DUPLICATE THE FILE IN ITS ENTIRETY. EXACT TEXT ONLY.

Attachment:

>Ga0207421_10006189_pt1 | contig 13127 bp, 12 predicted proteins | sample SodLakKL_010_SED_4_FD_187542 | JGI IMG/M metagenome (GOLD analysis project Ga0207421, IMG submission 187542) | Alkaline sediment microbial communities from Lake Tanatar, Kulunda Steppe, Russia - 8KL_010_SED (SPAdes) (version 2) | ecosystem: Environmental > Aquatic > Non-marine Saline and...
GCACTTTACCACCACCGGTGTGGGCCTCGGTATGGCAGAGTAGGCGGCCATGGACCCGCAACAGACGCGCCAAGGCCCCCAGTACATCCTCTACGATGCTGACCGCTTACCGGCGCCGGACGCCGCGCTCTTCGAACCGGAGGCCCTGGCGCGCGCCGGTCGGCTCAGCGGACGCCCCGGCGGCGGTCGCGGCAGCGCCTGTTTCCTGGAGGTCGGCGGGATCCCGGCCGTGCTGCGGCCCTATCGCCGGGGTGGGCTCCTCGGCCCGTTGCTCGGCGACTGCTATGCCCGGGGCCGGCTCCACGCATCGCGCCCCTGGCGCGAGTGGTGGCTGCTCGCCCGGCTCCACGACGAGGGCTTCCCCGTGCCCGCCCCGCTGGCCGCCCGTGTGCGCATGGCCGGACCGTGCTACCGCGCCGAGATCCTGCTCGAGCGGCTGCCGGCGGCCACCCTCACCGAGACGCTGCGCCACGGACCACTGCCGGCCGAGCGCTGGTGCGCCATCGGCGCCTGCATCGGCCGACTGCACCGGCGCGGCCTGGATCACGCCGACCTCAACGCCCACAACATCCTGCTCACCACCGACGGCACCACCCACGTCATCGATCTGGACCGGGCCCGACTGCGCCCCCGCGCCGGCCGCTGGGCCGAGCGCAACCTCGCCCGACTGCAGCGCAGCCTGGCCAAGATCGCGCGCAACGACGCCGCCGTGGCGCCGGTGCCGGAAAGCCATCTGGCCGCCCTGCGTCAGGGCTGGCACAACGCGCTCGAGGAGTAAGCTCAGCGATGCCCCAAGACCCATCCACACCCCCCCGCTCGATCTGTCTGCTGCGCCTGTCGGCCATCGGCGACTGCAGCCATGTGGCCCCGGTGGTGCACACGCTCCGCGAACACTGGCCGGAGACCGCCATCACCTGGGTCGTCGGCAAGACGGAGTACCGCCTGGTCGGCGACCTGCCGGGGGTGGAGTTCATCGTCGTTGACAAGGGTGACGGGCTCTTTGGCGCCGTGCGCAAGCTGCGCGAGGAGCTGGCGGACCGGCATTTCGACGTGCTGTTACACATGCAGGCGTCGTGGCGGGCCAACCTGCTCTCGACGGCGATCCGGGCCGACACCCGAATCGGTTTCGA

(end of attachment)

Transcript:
>Ga0207421_10006189_pt1 | contig 13127 bp, 12 predicted proteins | sample SodLakKL_010_SED_4_FD_187542 | JGI IMG/M metagenome (GOLD analysis project Ga0207421, IMG submission 187542) | Alkaline sediment microbial communities from Lake Tanatar, Kulunda Steppe, Russia - 8KL_010_SED (SPAdes) (version 2) | ecosystem: Environmental > Aquatic > Non-marine Saline and...
GCACTTTACCACCACCGGTGTGGGCCTCGGTATGGCAGAGTAGGCGGCCATGGACCCGCAACAGACGCGCCAAGGCCCCCAGTACATCCTCTACGATGCTGACCGCTTACCGGCGCCGGACGCCGCGCTCTTCGAACCGGAGGCCCTGGCGCGCGCCGGTCGGCTCAGCGGACGCCCCGGCGGCGGTCGCGGCAGCGCCTGTTTCCTGGAGGTCGGCGGGATCCCGGCCGTGCTGCGGCCCTATCGCCGGGGTGGGCTCCTCGGCCCGTTGCTCGGCGACTGCTATGCCCGGGGCCGGCTCCACGCATCGCGCCCCTGGCGCGAGTGGTGGCTGCTCGCCCGGCTCCACGACGAGGGCTTCCCCGTGCCCGCCCCGCTGGCCGCCCGTGTGCGCATGGCCGGACCGTGCTACCGCGCCGAGATCCTGCTCGAGCGGCTGCCGGCGGCCACCCTCACCGAGACGCTGCGCCACGGACCACTGCCGGCCGAGCGCTGGTGCGCCATCGGCGCCTGCATCGGCCGACTGCACCGGCGCGGCCTGGATCACGCCGACCTCAACGCCCACAACATCCTGCTCACCACCGACGGCACCACCCACGTCATCGATCTGGACCGGGCCCGACTGCGCCCCCGCGCCGGCCGCTGGGCCGAGCGCAACCTCGCCCGACTGCAGCGCAGCCTGGCCAAGATCGCGCGCAACGACGCCGCCGTGGCGCCGGTGCCGGAAAGCCATCTGGCCGCCCTGCGTCAGGGCTGGCACAACGCGCTCGAGGAGTAAGCTCAGCGATGCCCCAAGACCCATCCACACCCCCCCGCTCGATCTGTCTGCTGCGCCTGTCGGCCATCGGCGACTGCAGCCATGTGGCCCCGGTGGTGCACACGCTCCGCGAACACTGGCCGGAGACCGCCATCACCTGGGTCGTCGGCAAGACGGAGTACCGCCTGGTCGGCGACCTGCCGGGGGTGGAGTTCATCGTCGTTGACAAGGGTGACGGGCTCTTTGGCGCCGTGCGCAAGCTGCGCGAGGAGCTGGCGGACCGGCATTTCGACGTGCTGTTACACATGCAGGCGTCGTGGCGGGCCAACCTGCTCTCGACGGCGATCCGGGCCGACACCCGAATCGGTTTCGA